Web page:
Scores killed as clashes erupt on Yemen's coast
The renewed clashes in the coastal towns of Midi and Mokha, north and south of the major Red Sea port of Hodeidah respectively, erupted the day after government forces seized control of the area.
|Read more here: Yemen government forces recapture historical Red Sea city|
"The death toll this morning stands at 14 Houthi rebels and six troops" loyal to President Abedrabbo Mansour Hadi, a military source confirmed on condition of anonymity.
Hospital sources in Hodeidah confirmed at least eight dead.
Forces loyal to Yemen's president, backed by a Saudi-led Arab coalition, entered the historic port town of Mokha last month as part of a push to drive the Houthis out of the area.
Government forces had taken the docks of Mokha earlier in February and are now aiming to take the main port of Hodeidah, which is still under the control of Houthi rebels.
Prior to the government-backed military offensive, the Houthis had controlled nearly all of Yemen's 450 kilometre (280 mile) Red Sea coastline.
More than 400 combatants have been killed in the fight for coastal control.
The conflict began after peaceful demonstrations calling for the downfall of the Saleh regime in 2011 were met with violent and often brutal responses. Ali Abdullah Saleh was given immunity and removed from power and replaced with Abdrabbuh Mansour Hadi.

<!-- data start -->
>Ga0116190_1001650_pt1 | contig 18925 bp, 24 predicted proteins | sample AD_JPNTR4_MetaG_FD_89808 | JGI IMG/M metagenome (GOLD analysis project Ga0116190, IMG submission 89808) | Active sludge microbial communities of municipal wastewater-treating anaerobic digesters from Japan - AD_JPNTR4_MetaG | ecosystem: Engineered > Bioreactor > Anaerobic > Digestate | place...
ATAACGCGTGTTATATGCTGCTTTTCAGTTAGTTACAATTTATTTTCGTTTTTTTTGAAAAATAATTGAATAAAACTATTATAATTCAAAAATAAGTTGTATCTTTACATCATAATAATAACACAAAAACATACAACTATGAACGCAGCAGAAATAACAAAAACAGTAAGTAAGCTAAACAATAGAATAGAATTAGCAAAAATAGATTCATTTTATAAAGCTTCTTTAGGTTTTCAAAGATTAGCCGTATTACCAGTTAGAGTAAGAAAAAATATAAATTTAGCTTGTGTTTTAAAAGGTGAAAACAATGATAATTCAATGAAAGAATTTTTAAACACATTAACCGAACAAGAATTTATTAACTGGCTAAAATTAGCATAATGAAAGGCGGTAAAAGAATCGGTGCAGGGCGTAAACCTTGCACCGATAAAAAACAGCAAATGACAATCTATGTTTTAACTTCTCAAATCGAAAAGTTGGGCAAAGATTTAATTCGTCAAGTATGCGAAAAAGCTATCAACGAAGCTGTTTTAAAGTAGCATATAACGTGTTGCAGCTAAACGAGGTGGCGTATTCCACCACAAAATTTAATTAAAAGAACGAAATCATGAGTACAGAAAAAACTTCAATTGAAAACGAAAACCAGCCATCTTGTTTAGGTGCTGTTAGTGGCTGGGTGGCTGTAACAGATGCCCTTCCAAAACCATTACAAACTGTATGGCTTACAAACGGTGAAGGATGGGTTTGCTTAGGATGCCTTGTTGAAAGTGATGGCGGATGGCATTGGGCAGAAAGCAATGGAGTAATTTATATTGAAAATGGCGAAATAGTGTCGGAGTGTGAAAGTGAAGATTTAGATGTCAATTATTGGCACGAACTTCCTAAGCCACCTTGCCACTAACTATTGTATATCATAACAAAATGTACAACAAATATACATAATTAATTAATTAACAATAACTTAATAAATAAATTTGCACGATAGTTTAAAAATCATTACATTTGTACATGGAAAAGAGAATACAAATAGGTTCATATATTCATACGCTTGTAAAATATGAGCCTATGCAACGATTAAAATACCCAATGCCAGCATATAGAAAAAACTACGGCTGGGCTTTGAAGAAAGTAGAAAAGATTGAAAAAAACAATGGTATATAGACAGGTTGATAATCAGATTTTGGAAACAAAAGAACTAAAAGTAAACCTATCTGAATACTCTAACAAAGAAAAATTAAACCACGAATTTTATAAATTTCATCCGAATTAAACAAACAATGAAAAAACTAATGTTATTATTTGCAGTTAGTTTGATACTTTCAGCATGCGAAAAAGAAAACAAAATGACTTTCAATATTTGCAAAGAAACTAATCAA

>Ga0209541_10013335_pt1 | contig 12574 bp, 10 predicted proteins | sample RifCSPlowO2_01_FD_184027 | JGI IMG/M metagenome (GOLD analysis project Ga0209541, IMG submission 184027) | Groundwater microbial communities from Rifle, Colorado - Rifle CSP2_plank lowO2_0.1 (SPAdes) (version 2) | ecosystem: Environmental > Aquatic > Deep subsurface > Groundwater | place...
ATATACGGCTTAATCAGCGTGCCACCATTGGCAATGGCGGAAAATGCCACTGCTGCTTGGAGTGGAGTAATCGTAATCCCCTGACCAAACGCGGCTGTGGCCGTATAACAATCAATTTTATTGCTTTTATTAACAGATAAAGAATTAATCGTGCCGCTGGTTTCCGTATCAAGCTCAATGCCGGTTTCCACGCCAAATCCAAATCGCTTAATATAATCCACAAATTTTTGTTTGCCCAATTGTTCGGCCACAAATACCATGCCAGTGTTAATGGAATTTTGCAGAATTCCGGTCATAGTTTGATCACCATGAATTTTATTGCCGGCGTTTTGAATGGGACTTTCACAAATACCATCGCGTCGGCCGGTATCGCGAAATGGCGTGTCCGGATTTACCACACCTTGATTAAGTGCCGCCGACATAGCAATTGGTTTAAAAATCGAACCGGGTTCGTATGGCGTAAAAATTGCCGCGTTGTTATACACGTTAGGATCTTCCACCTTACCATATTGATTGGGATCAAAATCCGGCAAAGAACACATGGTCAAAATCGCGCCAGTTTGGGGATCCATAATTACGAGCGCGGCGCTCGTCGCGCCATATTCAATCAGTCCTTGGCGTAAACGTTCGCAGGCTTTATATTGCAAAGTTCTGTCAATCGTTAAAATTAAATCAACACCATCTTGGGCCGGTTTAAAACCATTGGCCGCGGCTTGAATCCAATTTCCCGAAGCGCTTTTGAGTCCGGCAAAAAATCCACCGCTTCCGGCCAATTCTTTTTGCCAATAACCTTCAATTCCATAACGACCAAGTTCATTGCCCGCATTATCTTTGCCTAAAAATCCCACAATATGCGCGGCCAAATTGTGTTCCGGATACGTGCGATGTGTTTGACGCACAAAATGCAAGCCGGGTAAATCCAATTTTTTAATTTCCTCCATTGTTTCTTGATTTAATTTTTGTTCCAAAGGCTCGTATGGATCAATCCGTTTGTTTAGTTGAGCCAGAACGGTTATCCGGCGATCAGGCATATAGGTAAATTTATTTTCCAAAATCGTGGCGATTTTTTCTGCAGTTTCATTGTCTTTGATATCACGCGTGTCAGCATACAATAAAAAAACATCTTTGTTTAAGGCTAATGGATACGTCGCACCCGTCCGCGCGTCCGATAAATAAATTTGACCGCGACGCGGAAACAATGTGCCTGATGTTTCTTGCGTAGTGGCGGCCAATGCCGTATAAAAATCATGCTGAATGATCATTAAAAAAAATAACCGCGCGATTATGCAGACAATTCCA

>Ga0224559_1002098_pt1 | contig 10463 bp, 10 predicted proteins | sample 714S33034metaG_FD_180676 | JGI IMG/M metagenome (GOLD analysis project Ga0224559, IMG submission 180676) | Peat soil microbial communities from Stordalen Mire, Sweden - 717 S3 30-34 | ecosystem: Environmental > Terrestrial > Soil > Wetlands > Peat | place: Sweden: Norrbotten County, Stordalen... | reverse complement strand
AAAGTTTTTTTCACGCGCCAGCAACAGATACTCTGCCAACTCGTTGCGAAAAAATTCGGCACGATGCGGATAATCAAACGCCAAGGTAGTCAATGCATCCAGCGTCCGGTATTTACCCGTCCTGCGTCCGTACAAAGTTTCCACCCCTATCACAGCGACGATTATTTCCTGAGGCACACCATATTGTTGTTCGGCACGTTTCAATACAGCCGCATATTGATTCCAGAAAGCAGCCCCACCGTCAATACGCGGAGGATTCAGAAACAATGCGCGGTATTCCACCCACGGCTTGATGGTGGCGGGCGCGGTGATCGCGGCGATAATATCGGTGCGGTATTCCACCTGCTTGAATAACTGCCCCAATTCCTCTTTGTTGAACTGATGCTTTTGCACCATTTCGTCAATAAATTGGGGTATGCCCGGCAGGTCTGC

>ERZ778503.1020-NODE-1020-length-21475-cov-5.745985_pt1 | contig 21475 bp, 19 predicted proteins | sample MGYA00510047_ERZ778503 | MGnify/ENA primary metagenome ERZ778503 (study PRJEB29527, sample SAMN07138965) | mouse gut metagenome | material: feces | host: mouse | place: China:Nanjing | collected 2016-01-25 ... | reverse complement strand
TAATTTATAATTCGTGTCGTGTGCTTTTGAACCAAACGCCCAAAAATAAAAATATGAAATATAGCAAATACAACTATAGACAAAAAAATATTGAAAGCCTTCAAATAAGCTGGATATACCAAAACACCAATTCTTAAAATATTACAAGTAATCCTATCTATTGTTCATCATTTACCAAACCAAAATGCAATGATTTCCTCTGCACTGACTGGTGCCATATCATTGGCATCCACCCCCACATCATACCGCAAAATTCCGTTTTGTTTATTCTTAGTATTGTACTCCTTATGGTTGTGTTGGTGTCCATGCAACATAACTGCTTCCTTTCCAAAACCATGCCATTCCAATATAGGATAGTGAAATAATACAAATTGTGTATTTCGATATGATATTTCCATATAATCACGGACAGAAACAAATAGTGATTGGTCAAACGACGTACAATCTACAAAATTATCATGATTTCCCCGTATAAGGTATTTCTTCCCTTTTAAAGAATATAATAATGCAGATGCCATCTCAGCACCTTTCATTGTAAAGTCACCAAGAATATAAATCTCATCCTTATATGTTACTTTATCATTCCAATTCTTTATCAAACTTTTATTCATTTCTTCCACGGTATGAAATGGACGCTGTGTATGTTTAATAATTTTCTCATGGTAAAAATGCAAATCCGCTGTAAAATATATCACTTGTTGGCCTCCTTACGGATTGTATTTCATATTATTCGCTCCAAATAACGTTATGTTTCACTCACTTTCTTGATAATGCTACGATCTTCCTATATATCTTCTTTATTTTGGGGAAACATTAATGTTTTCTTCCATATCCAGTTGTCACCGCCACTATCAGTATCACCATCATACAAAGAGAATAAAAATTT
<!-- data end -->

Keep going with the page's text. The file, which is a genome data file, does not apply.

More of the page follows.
In September 2014, the Houthi rebels, a group which Saleh had previously fought when in power, aligned with the ousted leader to bring down Hadi, a former VP and close confidante of Saleh.
In March 2015, a Saudi-led coalition launched a military campaign to help the internationally recognised government of Hadi regain control of territory lost to the Houthi rebels.
Figures suggest more than 10,000 people, half of which civilians, have died since this intervention, while three million more have been forced into displacement.
The conflict has also ravaged the country's economy and agricultural industry. Over 80 percent of Yemenis are currently in debt and 7.3 million of the country's population are classed by the UN as "severely food insecure".
Agencies contributed to this report